Bio-orthogonal reactions allow the tagging of proteins, carbohydrates, nucleic acids, and oligonucleotides (DNA and RNA) with reporter molecules, the conjugation of molecular building blocks to each other, and other selected biomolecules of interest as well.
The Staudinger ligation is a bio-orthogonal reaction helpful in studying biomolecules. Staudinger ligation allows the formation of a native amide bond between a tagging group and a biomolecule. Staudinger ligation enables coupling azides to phosphines to form an amide bond. The German chemists Hermann Staudinger and Jules Meyer first described the Staudinger reaction in the early 20th century, which has since become a standard tool in chemical biology.
The general form of the reaction is shown here:
Figure 1: Classical Staudinger Reaction.
During the Staudinger reaction, triphenylphosphines react with azides forming an intermediate iminophosphorane with the release of nitrogen gas. In the presence of water molecules, the intermediate breaks down into a triphenylphosphine oxide and a primary amine.
In 2000, Saxon and Bertozzi introduced a modified Staudinger reaction that enabled a coupling reaction with biomolecules, now known as Staudinger ligation enabling the conjugation of biomolecules in living animals.
Figure 2: Modified Staudinger reaction (Saxon & Bertozzi. Science 2000, 287, 2007-2010; Hermanson G.T., Bioconjugate Techniques. 3rd Editon. Academic Press 2013).
Twenty-two years later, in 2022, the Nobel Prize in chemistry was awarded to Carolyn R. Bertozzi, Morten Meldal and K. Barry Sharpless for their development of click chemistry and bio-orthogonal chemistry.
Staudinger ligation is particularly useful in chemical biology because it allows site-specific modifications of biological molecules, such as oligonucleotides, proteins, peptides and nucleic acids.
The Staudinger ligation reaction utilizes the introducing of an azide group into a target molecule by genetic or chemical means and then reacting it with a phosphine-containing reagent to form a covalent bond between the target molecule and the reagent. The reaction allows labeling or modifying specific sites within a complex biological system for the study of biological processes in situ. The azide group can be incorporated into amino acids, lipids, oligonucleotides (DNA and RNA), and sugars to label these molecules in vivo or in vivo using phosphine probes.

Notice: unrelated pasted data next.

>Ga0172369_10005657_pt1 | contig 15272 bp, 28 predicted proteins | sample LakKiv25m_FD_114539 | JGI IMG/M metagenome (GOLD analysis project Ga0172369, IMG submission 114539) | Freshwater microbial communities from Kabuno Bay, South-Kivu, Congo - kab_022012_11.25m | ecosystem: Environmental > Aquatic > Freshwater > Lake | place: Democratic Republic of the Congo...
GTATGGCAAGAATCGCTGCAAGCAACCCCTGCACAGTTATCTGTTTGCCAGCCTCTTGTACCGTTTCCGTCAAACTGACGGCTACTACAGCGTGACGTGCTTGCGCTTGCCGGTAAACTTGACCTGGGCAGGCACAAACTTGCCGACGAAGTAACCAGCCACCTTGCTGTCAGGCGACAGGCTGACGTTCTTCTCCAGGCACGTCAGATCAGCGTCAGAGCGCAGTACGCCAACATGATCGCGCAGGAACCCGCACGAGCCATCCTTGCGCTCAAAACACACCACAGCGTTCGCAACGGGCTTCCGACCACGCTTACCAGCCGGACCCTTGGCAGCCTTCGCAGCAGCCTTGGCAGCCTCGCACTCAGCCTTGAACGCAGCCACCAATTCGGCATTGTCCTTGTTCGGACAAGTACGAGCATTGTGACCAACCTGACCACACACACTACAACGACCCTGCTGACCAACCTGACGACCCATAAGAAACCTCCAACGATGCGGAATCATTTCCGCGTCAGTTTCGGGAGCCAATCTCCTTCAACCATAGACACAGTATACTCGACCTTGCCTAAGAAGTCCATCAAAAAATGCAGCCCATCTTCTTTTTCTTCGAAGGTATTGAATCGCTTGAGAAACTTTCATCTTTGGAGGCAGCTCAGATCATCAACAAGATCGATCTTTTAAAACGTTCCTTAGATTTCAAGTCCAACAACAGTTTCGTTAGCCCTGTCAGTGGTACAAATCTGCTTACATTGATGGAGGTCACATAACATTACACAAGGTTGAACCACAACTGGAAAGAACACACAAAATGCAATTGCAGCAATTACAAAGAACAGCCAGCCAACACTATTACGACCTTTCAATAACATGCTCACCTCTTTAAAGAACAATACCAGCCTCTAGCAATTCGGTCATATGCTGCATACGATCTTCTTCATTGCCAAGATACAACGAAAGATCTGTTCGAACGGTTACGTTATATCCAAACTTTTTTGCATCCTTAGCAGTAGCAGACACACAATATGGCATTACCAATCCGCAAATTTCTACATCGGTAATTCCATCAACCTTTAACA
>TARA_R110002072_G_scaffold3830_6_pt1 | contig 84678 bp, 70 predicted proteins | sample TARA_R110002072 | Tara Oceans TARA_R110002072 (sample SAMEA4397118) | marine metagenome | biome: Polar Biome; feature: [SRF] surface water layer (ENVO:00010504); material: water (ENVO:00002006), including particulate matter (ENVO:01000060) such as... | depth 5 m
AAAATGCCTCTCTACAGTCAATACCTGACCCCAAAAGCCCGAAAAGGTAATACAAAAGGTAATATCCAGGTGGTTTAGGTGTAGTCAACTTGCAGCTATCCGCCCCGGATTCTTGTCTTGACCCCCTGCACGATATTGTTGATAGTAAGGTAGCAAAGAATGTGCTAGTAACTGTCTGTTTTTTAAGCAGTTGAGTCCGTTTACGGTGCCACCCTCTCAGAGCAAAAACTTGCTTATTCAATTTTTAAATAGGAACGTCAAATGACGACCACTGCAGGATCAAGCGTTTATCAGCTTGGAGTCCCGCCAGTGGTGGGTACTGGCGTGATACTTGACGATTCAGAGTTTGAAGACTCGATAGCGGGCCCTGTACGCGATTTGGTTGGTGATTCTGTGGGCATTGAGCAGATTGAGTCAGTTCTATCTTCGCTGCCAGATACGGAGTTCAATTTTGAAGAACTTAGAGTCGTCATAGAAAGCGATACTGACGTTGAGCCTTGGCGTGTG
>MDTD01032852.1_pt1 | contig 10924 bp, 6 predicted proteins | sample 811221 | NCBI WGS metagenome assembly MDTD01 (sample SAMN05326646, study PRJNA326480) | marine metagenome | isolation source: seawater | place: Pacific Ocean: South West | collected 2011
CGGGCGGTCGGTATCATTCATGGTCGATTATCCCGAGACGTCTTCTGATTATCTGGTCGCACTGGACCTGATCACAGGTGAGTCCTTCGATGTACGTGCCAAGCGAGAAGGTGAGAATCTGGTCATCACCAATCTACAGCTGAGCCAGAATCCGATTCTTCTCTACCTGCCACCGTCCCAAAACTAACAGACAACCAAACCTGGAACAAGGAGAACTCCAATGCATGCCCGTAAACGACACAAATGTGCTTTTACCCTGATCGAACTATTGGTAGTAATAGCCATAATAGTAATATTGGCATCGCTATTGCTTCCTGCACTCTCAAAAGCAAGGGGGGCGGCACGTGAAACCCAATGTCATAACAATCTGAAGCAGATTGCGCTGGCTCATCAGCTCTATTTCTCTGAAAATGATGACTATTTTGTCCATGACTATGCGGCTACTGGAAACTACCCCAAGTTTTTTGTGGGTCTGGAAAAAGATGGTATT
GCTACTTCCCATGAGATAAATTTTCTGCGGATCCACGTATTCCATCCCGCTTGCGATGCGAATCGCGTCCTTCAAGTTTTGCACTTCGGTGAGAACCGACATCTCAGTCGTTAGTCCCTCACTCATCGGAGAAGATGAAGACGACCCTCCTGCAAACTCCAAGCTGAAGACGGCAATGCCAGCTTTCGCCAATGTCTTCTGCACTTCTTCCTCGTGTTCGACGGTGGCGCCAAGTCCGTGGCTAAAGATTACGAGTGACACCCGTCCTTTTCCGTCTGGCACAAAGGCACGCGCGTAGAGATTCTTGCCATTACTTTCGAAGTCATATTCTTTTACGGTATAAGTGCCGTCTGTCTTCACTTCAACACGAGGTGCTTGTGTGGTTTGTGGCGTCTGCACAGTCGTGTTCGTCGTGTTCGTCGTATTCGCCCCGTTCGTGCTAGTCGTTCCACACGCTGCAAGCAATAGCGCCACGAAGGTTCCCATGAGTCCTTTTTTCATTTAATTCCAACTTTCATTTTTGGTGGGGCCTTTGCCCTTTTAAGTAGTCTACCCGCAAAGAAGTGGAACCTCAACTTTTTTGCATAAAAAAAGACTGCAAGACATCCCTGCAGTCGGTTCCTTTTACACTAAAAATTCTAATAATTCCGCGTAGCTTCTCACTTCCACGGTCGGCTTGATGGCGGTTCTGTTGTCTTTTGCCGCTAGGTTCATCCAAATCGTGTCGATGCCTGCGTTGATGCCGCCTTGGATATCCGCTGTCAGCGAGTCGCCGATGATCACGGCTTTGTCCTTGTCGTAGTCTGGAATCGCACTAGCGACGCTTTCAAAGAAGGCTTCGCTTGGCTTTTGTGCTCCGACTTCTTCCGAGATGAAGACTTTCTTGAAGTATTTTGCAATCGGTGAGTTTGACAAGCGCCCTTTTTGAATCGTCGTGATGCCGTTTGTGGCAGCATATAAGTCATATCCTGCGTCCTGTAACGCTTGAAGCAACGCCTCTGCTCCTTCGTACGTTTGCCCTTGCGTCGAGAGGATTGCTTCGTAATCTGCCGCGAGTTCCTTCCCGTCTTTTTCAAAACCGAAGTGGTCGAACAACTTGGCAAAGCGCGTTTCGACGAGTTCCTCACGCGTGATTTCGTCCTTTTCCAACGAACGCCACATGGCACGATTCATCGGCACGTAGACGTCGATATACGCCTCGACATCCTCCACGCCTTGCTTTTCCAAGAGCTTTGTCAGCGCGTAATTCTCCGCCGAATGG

Figure 3: Example of a Staudinger ligation reaction utilizing a biotin-phosphine tag for specific labeling of azido-sialic acid derivatives in vitro and in vivo.
In the traceless variant of the Staudinger ligation, a modified phosphine reagent containing a cleavable linker allows the removal of the phosphine after the reaction.
The traceless Staudinger ligation eliminates the need for a separate step to remove the phosphine from the product, resulting in a more efficient and practical valuable approach for biological applications.
Click chemistry and biorthogonal chemistry. Scientific background. [pdf]
Hermanson G.T., Bioconjugate Techniques. 3rd Editon. Academic Press 2013.
Kitoun C, Fonvielle M, Sakkas N, Lefresne M, Djago F, Blancart Remaury Q, Poinot P, Arthur M, Etheve-Quelquejeu M, Iannazzo L. Phosphine-Mediated Bioconjugation of the 3'-End of RNA. Org Lett. 2020 Oct 16;22(20):8034-8038. [ACS]
Kitoun C, Fonvielle M, Arthur M, Etheve-Quelquejeu M, Iannazzo L. Traceless Staudinger Ligation for Bioconjugation of RNA. Curr Protoc. 2021 Feb;1(2):e42. [CURRENT PROTOCOLS]
Nobel Prize in Chemistry 2022
Saxon & Bertozzi. Cell surface engineering by a modified Staudinger reaction Science 2000, 287, 2007-2010. [Science]
Sletten EM, Bertozzi CR. From mechanism to mouse: a tale of two bioorthogonal reactions. Acc Chem Res. 2011 Sep 20;44(9):666-76. [PMC]
Staudinger Reaction [Wiki]
Bio-Synthesis provides a full spectrum of bio-conjugation services including high quality custom oligonucleotide modification services, back-bone modifications, conjugation to fatty acids and lipids, cholesterol, tocopherol, peptides as well as biotinylation by direct solid-phase chemical synthesis or enzyme-assisted approaches to obtain artificially modified oligonucleotides, such as BNA antisense oligonucleotides, mRNAs or siRNAs, containing a natural or modified backbone, as well as base, sugar and internucleotide linkages.
Bio-Synthesis also provides biotinylated mRNA and long circular oligonucleotides.